NSW Health is encouraging people to get tested during
HIV Testing Week to help reach the goal of ending HIV transmission across the State by 2020.
HIV testing is now fast and easy with a variety of free and confidential services, including the NSW dried blood spot (DBS) self-testing service that can be completed from the comfort of your own home.
In 2017-18, the NSW Ministry of Health is investing $22.4 million in services to strengthen HIV testing, treatment and prevention across the State.
HIV Testing Week runs from 1-7 June.
Sexual Health & HIV Clinical Nurse Consultant from Western NSW Local Health District, Kim Grant said it's important people get tested so they know their HIV status.
“Knowing your HIV status is a good thing. It means people with HIV can start treatment earlier which not only has better health outcomes, but can also help prevent it being passed on to others," Kim said.
“We are making good progress towards ending HIV transmission in NSW by 2020.
“Last year alone there was a 19 per cent reduction in the number of men who have sex with men diagnosed with HIV, compared to the average of the past six years."
“The fall in HIV notifications in this category shows that more testing, high treatment, condom use, and the addition of the new HIV prevention treatment PrEP, are very effective."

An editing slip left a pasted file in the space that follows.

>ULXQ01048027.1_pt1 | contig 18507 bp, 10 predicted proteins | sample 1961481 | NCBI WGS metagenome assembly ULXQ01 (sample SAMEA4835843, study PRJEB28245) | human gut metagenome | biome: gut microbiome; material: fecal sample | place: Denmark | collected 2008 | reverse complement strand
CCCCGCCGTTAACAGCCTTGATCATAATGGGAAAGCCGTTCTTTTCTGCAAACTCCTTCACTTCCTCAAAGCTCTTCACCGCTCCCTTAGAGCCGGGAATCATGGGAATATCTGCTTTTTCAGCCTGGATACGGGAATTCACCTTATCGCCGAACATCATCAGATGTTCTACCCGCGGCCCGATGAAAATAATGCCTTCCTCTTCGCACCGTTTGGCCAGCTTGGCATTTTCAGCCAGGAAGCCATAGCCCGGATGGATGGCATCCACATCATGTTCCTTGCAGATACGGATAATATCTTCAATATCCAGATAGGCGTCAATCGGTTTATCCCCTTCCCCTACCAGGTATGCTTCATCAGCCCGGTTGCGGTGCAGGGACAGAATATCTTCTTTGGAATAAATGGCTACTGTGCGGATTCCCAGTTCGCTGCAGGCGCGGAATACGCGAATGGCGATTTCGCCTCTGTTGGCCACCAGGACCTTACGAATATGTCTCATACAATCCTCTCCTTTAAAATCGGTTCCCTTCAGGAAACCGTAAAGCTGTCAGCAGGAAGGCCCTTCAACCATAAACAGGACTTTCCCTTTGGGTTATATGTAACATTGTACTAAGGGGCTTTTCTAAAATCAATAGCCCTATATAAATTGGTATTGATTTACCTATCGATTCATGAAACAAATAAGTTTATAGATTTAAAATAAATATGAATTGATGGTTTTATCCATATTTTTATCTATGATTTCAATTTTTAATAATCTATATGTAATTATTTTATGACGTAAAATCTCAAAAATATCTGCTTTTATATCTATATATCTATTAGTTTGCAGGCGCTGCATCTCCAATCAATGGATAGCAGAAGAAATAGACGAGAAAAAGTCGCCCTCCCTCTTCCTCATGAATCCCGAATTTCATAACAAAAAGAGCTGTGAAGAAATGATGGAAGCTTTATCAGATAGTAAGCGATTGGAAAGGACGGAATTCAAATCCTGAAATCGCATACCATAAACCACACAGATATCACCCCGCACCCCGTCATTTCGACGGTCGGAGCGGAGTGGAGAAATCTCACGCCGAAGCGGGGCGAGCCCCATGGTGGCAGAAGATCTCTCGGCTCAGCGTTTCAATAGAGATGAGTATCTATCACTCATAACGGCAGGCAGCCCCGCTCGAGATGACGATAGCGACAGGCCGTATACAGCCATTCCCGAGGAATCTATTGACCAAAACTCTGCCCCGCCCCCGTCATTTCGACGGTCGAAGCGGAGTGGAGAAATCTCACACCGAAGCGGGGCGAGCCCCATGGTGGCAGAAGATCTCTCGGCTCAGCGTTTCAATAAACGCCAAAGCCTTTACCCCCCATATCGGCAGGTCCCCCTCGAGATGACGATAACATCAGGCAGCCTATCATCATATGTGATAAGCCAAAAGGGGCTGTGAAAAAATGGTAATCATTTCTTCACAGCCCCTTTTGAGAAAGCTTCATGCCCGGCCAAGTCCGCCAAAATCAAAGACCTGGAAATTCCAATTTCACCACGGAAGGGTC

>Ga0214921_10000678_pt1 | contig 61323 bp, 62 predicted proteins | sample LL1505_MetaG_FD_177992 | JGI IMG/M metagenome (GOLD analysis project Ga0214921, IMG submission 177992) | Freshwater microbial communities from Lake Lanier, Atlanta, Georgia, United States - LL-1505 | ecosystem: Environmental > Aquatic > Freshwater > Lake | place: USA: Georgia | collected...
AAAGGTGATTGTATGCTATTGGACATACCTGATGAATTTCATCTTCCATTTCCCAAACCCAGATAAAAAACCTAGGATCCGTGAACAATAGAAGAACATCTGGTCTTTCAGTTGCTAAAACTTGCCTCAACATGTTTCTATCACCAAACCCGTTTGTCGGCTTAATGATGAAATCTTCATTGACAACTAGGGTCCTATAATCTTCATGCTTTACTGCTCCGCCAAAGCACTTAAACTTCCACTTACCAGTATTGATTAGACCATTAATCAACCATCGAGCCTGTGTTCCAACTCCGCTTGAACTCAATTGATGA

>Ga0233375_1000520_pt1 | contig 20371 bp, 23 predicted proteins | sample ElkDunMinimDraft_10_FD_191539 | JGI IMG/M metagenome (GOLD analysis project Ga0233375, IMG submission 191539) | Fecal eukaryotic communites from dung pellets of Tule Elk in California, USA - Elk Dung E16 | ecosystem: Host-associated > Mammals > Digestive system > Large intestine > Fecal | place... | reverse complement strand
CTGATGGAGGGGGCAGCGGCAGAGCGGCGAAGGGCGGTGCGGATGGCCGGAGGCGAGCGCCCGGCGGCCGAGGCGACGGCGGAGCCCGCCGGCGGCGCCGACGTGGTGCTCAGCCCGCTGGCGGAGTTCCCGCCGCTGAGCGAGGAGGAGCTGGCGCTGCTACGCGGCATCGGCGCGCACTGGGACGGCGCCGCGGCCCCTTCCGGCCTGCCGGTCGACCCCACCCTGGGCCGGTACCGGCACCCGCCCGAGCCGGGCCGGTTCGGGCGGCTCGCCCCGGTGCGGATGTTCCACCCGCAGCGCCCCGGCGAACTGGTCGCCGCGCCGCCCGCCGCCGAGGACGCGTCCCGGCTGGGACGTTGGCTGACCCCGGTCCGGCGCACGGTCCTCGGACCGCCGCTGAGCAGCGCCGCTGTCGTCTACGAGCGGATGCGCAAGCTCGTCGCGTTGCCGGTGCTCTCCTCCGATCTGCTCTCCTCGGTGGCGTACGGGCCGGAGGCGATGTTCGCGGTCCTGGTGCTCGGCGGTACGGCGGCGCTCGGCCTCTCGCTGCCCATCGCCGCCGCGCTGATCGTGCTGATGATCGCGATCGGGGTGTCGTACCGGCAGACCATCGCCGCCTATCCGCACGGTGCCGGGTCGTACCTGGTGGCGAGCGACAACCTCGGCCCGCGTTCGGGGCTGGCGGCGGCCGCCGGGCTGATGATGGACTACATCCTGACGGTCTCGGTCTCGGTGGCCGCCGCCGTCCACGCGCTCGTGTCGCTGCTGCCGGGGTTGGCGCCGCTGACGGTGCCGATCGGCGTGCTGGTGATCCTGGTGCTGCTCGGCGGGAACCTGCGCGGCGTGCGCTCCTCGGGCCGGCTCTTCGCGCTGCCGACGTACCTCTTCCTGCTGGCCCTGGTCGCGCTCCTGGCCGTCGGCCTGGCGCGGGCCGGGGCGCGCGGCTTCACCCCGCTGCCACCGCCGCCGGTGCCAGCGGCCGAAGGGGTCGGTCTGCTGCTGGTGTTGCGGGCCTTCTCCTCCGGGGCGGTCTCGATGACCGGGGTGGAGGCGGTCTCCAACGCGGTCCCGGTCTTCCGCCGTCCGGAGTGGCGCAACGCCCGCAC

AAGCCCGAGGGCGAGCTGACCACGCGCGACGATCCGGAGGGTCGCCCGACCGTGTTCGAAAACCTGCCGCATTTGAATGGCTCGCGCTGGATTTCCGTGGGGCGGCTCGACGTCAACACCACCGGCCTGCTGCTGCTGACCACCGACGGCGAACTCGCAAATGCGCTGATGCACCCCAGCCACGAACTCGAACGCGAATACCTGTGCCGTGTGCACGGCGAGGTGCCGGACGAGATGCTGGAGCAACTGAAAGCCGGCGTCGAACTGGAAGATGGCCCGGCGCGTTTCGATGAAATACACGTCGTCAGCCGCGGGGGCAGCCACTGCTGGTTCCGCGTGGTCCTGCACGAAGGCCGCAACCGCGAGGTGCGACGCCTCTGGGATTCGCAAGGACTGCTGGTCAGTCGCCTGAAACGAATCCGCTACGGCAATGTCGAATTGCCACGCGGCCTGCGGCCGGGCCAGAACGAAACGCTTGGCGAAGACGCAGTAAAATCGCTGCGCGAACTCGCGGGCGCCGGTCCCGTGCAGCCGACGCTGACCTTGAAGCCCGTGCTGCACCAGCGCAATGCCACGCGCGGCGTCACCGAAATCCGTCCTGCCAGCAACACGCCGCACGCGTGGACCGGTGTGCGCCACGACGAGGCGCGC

However, Kim said there is still work to do.
“In 2017, 67 people were diagnosed with HIV through heterosexual sex. This a 29 per cent rise compared to the previous six year average", she said.
“Last year, one in five people diagnosed with HIV in NSW acquired their infection through heterosexual sex".
NSW Health is committed to dramatically driving down the number of new infections by increasing testing, treatment and safe sex practices.
Who should get tested for HIV?
HIV Testing Week (1-7 June) NSW Health is encouraging heterosexual people, particularly those who've never been tested before, to get a HIV test. This includes people:
- Who've had sex when traveling in a country where HIV is common;
- Had sex with someone from a country where HIV is common;
- Who come from a country where HIV is common;
- Who've used injecting equipment after someone else; and
- NSW Health continues to encourage men who have sex with men to get tested.
Where to get tested?
People can get tested at their local GP, health service or sexual health clinic.
People can also use the new Dried Blood Spot testing service – a free, easy, private and accurate way to test for HIV and hepatitis C at home. To order a test go to: www.hivtest.health.nsw.gov.au
To find out where to go to get tested go to NSW Sexual Health Infolink or call 1800 451 624.
“Prevention is still essential and condoms are considered the best way to prevent HIV and STIs."
For more information about prevention, including PrEP go to: www.health.nsw.gov.au/endinghiv